In California, there are lower consequences for pleading to Wet Reckless (VC 23103 / VC 23103.5) than to a DUI conviction.
A DUI carries a Mandatory 3 month Alcohol class, Wet Reckless a 12 hour class.
There are usually lower fines for a Wet Reckless.
A Wet Reckless does not have the same insurance consequences.
A Wet Reckless doesn’t result in a Court ordered Suspension of your license, but you may still face a Suspension at the DMV.
A wet reckless doesn’t result in Ignition Interlock Device (IID) requirements, but if your license is Suspended by the DMV you may still need an Ignition Interlock Device.
What that makes a “Wet” Reckless different for your Criminal record (vs. a “Reckless”) is that a ‘Wet’ Reckless is Priorable as a DUI. So if you get arrested for DUI again within 10 years, you can be charged as though the Wet Reckless is a prior conviction of DUI.,/p>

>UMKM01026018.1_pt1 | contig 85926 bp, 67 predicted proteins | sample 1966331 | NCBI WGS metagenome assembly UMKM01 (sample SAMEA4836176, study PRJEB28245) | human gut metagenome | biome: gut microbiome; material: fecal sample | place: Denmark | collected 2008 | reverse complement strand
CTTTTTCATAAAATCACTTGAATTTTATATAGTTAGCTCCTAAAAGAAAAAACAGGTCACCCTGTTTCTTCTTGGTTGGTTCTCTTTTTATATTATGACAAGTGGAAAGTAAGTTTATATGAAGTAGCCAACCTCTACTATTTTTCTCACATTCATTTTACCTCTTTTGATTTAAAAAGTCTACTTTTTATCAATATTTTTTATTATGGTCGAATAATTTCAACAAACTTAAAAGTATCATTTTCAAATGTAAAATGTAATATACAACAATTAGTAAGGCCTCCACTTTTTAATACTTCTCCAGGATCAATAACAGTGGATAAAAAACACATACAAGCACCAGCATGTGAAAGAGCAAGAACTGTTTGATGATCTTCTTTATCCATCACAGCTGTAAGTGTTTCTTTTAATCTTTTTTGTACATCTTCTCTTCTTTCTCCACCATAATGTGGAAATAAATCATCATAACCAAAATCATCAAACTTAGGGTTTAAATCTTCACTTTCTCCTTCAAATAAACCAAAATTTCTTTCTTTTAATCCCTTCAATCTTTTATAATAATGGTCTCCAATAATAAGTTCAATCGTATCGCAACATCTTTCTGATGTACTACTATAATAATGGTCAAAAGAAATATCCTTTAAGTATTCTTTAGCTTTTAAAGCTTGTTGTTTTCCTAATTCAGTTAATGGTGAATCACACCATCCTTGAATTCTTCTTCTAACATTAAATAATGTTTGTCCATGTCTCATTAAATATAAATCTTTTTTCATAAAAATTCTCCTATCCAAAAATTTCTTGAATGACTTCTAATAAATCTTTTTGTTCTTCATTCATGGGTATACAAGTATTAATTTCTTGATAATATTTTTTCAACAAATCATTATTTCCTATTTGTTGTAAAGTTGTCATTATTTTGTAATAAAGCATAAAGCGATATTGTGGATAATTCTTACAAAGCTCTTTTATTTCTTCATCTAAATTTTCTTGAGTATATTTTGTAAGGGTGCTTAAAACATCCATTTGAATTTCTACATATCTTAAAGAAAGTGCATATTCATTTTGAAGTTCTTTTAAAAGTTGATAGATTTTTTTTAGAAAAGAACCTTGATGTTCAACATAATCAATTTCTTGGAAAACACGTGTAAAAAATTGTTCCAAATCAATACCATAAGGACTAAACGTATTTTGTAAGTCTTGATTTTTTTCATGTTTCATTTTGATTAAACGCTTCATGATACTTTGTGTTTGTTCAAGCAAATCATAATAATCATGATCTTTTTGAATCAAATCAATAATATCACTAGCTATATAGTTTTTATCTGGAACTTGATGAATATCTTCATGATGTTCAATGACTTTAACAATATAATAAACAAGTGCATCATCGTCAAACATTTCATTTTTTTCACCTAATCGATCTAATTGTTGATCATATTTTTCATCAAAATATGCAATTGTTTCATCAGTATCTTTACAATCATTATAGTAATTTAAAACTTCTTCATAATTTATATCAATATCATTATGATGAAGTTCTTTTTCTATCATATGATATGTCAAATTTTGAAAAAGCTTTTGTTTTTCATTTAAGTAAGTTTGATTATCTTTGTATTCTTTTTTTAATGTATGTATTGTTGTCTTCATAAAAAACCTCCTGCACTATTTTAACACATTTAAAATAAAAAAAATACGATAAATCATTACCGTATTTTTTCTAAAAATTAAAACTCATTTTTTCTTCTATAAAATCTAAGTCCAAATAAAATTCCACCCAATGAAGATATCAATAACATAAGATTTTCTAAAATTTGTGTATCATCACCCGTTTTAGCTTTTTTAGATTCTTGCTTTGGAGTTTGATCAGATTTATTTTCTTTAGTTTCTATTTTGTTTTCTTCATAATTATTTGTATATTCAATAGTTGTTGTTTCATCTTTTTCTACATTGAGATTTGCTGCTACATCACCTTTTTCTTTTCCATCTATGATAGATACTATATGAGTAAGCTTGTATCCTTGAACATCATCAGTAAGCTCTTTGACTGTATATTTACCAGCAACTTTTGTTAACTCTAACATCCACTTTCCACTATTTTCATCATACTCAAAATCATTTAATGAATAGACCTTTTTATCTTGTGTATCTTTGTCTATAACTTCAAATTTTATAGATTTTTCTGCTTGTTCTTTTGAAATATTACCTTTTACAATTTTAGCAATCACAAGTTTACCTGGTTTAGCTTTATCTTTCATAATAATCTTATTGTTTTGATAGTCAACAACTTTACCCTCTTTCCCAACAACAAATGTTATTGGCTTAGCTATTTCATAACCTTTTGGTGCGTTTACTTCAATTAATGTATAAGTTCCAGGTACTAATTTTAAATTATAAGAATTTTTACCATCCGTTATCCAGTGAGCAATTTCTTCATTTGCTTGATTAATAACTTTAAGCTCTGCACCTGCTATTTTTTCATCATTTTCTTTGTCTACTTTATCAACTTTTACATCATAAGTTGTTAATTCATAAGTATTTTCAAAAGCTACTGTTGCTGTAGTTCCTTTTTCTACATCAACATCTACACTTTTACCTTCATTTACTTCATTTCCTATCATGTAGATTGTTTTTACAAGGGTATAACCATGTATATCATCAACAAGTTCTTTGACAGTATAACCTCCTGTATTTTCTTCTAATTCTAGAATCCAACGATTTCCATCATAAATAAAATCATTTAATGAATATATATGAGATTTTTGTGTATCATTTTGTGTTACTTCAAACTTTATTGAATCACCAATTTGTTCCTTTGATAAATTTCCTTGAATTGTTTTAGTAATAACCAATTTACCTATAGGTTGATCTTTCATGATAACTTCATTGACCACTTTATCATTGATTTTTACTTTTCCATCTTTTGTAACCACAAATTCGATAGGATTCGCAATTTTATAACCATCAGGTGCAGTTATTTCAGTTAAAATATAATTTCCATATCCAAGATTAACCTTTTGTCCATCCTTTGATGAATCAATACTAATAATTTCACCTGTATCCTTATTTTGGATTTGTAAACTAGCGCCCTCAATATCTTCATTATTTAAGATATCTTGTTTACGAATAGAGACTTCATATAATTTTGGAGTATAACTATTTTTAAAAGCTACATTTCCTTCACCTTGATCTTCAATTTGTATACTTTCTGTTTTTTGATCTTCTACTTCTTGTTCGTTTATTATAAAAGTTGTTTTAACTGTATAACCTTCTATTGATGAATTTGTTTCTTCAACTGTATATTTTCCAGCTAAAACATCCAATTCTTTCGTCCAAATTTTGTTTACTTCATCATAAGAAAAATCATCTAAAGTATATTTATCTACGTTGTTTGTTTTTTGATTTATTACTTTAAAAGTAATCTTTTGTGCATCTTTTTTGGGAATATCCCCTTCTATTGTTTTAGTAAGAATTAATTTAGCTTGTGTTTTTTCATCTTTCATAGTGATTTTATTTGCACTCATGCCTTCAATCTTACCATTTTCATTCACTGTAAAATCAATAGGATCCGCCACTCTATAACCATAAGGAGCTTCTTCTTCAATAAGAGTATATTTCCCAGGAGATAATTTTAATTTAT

If you plead guilty to “Wet Reckless” and take the Misdemeanor conviction, it is a Conviction. If you fight and win, you can avoid having a Conviction on your record.
If you lose, it’s a DUI Conviction.
Remember, if the DUI charges are dismissed and you had a DMV Hearing you lost, you can get a second DMV Review Hearing by filing a DS 702.
If you obtained a plea pursuant to Helmandollar v DMV, 7 Cal.App.4th 52, you need to submit the DS 702 showing that there was a not guilty on the .08 or above charge. A Helmandollar Plea involves negotiating a plea to Wet Reckless or something else and rather than dismissing the .08 or above count, there is a Mini-Bench Trial wherein the DA doesn’t present any evidence ,the Defense makes a PC 1118.1 Motion and the Defendant is Acquitted of the charges. The Not Guilty finding is submitted to the DMV and the Suspension is set aside.
Be aware that the DMV sometimes requires completion of an alcohol awareness class to get your license back after a plea to a Wet Reckless where there is a DMV Suspension.